Symptoms Continued Hoarseness Sore Throat Chest Pain Bad Breath Dry Cough Asthma*
Symptoms in Children Vomiting Coughing Breathing Problems
Acid-Peptic Disorders Peptic Ulcer Disease – Occurs when there is an imbalance between the mucosal defense factors and the acid and pepsin.
Helicobacter pylori Infection Causes 80% of peptic ulcers Survives the acid environment by attaching to the sugar molecules that line the stomach wall Uses the mucus layer as protection
H. pylori Produce large amounts of urease Urease H20H20 3 NH 3 + CO 2 Urea
H. pylori Secret proteins and toxins that interact with the stomachs epithelial cells Leads to inflammation and damage
NSAIDs Aspirin, Ibuprofen, Naproxen Can have an affect at very low doses Suppresses cylooxygenase-1 Decrease production of prostaglandins
What is GERD? Condition where the stomach acid/content is pushed back or refluxed into the esophagus Affects 10 million Americans Approximately 7% have daily symptoms Link
GERD vs. NERD Patients suffering symptoms are placed in two groups – Non-erosive reflux disease, or NERD – Erosive esophagitis Erosive esophagitis is characterized by swelling and Inflammation – Barretts Esophagus – Precursor to Esophageal Cancer
Causes of GERD Abnormalities with the Lower Esophageal Sphincter, or LES Stomach Abnormalities – Hiatal hernia – Link Link
Release of Gastric acid Histamine stimulates acid release by interacting with the histamine receptor, H 2 Acetylcholine activates the cholinergic receptors Gastrin is released when food is present in the stomach
Treatments Antacids Alginates Sucralfate Proton Pump Inhibitors Histamine H 2 -Recptor Antagonists Prokinetics New Treatments
Antacids Quick but short term Buffer gastric acid, increasing the pH Neutralize acid by the following reaction Al(OH) 3 + 3 HCl AlCl 3 + 3 H 2 O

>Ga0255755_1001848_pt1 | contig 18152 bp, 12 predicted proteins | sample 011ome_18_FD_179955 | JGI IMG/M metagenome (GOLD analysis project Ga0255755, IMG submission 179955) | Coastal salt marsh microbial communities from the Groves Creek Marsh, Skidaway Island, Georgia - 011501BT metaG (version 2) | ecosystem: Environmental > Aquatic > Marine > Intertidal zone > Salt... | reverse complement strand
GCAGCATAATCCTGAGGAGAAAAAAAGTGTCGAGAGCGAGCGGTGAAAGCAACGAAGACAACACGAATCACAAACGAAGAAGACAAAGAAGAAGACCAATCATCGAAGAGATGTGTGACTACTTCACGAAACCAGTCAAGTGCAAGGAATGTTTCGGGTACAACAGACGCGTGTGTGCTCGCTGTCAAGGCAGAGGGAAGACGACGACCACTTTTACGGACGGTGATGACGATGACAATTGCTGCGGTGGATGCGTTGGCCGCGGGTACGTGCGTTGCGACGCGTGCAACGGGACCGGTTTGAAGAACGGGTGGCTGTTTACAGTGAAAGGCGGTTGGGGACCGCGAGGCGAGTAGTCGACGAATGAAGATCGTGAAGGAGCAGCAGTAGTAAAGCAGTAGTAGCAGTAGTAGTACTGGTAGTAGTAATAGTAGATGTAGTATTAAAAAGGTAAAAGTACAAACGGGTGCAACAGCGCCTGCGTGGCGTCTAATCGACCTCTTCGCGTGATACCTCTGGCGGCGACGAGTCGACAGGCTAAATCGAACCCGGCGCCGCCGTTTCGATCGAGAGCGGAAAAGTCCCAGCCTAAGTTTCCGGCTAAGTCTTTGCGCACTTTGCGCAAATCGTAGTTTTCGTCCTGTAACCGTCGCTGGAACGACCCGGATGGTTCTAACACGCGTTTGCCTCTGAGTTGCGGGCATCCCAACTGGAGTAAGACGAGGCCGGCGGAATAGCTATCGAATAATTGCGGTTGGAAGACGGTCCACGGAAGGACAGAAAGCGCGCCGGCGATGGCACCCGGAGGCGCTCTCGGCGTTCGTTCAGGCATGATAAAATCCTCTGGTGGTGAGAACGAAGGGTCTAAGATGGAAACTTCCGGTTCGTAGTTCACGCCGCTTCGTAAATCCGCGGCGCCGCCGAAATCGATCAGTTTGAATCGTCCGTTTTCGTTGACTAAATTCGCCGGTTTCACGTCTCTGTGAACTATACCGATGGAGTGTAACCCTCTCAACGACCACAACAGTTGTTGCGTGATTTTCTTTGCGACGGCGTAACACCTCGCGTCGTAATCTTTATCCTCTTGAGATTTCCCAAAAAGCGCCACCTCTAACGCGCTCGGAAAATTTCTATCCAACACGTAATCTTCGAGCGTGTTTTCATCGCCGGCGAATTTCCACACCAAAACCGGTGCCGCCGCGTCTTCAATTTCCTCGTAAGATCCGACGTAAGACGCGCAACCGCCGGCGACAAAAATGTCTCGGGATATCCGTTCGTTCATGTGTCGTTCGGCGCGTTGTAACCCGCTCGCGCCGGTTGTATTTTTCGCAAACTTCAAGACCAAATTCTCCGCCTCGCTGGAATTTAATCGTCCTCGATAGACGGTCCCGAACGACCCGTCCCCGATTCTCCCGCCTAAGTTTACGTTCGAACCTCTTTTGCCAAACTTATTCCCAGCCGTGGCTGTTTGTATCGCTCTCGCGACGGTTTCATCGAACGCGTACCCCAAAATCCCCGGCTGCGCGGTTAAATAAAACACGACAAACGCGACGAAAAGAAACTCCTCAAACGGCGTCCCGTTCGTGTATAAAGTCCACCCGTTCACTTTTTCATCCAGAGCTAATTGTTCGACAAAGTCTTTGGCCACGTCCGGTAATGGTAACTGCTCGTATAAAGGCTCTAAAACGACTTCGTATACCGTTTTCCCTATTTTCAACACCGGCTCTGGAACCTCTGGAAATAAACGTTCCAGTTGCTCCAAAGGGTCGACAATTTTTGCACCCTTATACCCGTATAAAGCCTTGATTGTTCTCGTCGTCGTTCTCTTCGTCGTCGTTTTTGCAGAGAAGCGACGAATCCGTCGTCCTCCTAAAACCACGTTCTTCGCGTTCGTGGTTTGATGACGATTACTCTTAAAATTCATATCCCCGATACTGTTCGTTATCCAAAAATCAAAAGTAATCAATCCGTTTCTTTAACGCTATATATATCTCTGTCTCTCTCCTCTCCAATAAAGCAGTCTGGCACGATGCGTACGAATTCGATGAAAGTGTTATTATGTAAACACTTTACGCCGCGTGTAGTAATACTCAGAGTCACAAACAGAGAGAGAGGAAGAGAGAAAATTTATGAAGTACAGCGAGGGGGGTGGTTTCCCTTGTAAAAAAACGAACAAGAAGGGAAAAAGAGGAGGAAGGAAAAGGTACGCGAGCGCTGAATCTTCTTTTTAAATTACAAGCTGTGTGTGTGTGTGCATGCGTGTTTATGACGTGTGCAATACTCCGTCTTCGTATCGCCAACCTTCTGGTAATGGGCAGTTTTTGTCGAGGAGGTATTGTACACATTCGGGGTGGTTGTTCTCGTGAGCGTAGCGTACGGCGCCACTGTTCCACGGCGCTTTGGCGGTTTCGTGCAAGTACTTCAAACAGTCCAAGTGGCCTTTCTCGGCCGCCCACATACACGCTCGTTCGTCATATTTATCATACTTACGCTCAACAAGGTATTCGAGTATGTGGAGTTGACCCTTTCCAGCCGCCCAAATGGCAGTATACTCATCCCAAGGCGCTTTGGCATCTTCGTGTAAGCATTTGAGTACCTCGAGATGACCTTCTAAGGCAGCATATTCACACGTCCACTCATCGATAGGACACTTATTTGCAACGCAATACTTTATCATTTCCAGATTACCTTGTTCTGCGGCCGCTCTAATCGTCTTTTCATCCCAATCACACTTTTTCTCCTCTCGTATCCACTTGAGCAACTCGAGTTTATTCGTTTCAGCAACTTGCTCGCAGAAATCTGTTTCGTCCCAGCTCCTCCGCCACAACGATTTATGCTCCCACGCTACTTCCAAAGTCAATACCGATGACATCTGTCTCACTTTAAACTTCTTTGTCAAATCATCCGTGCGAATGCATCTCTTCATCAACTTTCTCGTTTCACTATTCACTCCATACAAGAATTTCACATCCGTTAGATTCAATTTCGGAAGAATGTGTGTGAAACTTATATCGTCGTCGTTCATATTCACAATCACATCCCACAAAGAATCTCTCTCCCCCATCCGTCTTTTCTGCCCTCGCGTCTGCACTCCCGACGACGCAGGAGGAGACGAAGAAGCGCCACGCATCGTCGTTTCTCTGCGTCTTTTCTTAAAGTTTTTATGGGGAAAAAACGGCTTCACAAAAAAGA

Sucralfate Reacts with stomach acid to from a cross linked viscous polymer that acts as an acid buffer Can bind to proteins on the surface of an ulcer to prevent further acid damage Has been shown to aid in healing by promoting epidermal growth factors and prostaglandins
Proton Pump Inhibitors Proton pump inhibitors (PPIs) – Inhibits the gastric acid pump, H + /K + ATPase – Are prodrugs
PPIs Diffuse into the parietal cells of the stomach and accumulates Activated by proton-catalyzed formation of sulfenic acid This prevents the drug from diffusing out Activated form then irreversibly binds at the sulfhydryl groups of the cysteins of the H + /K + ATPase Link
Treatments Histamine H 2 -recptor antagonists (H 2 RAs) The hormone, histamine stimulates the release of acid by interacting with the histamine receptor, or H 2 receptor. Inhibit acid secretion by competitively and reversibly blocking parietal cell H 2 - receptors Less potent then PPIs
Agonist vs. Antagonist An agonist is a drug that produces the same response at a receptor as the natural messenger An antagonist is a drug which binds to a receptor without activating it, prevent an agonist or natural messenger from binding
Treatments Potassium competitive acid blockers (P-CABs) – Target H + /K + ATPase – Ionically binds to the proton pump – Specific for the K + binding region and prevents acid secretion – Binds reversibly – Still in clinical trials
Assigned Reading Vesper, J.B. et all, Gastroesophageal Reflux Diesease, Is there More to the Story?, ChemMedChem (2008), 3, 552-559.
Homework Questions What is an antagonist and how do the H 2 RAs (histamine receptor antagonists) act as one? Explain the precise biological mechanism whereby prokinetics achieve their effect, including the receptors they act upon. Are they agonists or antagonists? Of which chemical messenger? What is a prodrug? What causes the PPIs to become an active drug? Bacteria in the upper GI tract may play a role in GERD. Explain.
References Bak, Young-Tae. Management Strategies for Gastroesophageal Reflux Disease. Journal of Gastroenterology and Hepatology (2004), 19, S49-S53. Horn, J. Understanding the Pharmacodynamic and Pharmacokinetic Differences between proton pump inhibitors- focus on pKa and metabolism. AP&T (2006), 2, 340-350. Pettit, M. Treatment of Gastroesophageal Reflux Disease. Pharm World Sci (2005) 27, 432-435. Vakil, N., New Pharmacological Agents for the Treatment of Gastroesophageal Reflux Disease. AP&T (2006), 19, 1041-1049. Vesper, J.B. et all, Gastroesophageal Reflux Diesease, Is there More to the Story?, ChemMedChem (2008), 3, 552-559. Goodman and Gilman pg 967-980. Patrick pg 643-671.